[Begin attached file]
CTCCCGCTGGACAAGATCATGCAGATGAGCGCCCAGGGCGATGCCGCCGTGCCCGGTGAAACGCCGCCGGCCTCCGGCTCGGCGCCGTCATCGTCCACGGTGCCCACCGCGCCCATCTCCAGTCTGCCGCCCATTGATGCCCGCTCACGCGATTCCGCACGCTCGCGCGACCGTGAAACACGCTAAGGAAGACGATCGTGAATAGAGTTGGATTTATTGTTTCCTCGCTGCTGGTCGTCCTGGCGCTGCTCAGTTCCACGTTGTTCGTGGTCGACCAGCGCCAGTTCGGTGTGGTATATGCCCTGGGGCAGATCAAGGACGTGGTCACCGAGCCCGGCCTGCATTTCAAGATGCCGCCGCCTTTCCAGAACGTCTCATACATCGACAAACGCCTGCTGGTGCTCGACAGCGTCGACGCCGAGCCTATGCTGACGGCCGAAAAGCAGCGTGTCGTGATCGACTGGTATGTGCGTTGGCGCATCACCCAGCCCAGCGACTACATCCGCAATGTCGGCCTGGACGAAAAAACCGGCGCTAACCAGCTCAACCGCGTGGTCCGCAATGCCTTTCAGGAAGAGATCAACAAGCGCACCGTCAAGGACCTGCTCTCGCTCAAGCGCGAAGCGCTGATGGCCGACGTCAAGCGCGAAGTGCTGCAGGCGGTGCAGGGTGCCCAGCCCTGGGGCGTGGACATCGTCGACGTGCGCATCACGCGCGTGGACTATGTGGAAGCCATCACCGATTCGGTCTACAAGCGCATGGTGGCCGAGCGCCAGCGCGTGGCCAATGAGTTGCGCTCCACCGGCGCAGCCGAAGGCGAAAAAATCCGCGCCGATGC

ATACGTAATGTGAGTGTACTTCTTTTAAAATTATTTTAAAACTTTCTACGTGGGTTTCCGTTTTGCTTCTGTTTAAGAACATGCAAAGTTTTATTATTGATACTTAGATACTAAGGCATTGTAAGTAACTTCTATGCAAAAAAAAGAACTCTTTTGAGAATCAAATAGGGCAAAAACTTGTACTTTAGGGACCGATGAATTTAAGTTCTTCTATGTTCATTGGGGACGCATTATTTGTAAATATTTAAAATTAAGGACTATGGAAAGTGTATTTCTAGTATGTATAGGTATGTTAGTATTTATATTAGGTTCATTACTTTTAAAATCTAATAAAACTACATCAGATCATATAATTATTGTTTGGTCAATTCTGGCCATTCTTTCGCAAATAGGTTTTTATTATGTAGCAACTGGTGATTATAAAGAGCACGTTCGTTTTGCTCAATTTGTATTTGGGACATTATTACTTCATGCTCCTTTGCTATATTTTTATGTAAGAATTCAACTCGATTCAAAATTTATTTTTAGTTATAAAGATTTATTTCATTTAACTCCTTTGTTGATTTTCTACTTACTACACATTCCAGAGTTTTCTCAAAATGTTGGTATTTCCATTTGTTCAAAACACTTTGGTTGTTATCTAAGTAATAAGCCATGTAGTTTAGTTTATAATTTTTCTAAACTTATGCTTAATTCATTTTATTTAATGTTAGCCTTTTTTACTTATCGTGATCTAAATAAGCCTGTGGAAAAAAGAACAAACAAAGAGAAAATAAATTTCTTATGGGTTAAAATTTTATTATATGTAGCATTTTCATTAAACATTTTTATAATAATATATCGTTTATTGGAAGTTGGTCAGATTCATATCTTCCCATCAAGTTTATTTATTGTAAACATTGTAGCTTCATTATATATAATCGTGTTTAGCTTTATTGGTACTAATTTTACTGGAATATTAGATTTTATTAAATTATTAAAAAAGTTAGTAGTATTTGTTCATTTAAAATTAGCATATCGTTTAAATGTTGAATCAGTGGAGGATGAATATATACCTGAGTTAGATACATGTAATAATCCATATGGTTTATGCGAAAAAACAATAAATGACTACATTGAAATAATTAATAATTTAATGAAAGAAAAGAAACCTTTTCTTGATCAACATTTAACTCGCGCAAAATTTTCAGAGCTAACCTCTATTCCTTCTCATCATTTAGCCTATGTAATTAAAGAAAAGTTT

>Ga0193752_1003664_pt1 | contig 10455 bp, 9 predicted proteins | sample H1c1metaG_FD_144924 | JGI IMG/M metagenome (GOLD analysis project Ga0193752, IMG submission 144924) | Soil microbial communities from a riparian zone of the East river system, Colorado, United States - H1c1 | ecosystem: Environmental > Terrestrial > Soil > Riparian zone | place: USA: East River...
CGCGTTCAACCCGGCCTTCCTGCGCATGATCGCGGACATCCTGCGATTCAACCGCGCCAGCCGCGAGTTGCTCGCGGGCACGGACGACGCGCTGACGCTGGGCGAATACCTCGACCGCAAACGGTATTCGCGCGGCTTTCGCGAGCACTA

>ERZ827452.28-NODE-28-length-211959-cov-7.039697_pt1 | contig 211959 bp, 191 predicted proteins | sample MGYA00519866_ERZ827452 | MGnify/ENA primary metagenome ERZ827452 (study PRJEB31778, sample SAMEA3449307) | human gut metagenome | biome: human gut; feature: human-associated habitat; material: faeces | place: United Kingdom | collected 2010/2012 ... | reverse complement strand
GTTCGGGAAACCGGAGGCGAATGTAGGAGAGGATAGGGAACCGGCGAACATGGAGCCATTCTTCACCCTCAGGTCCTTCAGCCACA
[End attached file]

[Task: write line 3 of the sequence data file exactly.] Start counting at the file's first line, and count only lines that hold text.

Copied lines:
>Ga0193752_1003664_pt1 | contig 10455 bp, 9 predicted proteins | sample H1c1metaG_FD_144924 | JGI IMG/M metagenome (GOLD analysis project Ga0193752, IMG submission 144924) | Soil microbial communities from a riparian zone of the East river system, Colorado, United States - H1c1 | ecosystem: Environmental > Terrestrial > Soil > Riparian zone | place: USA: East River...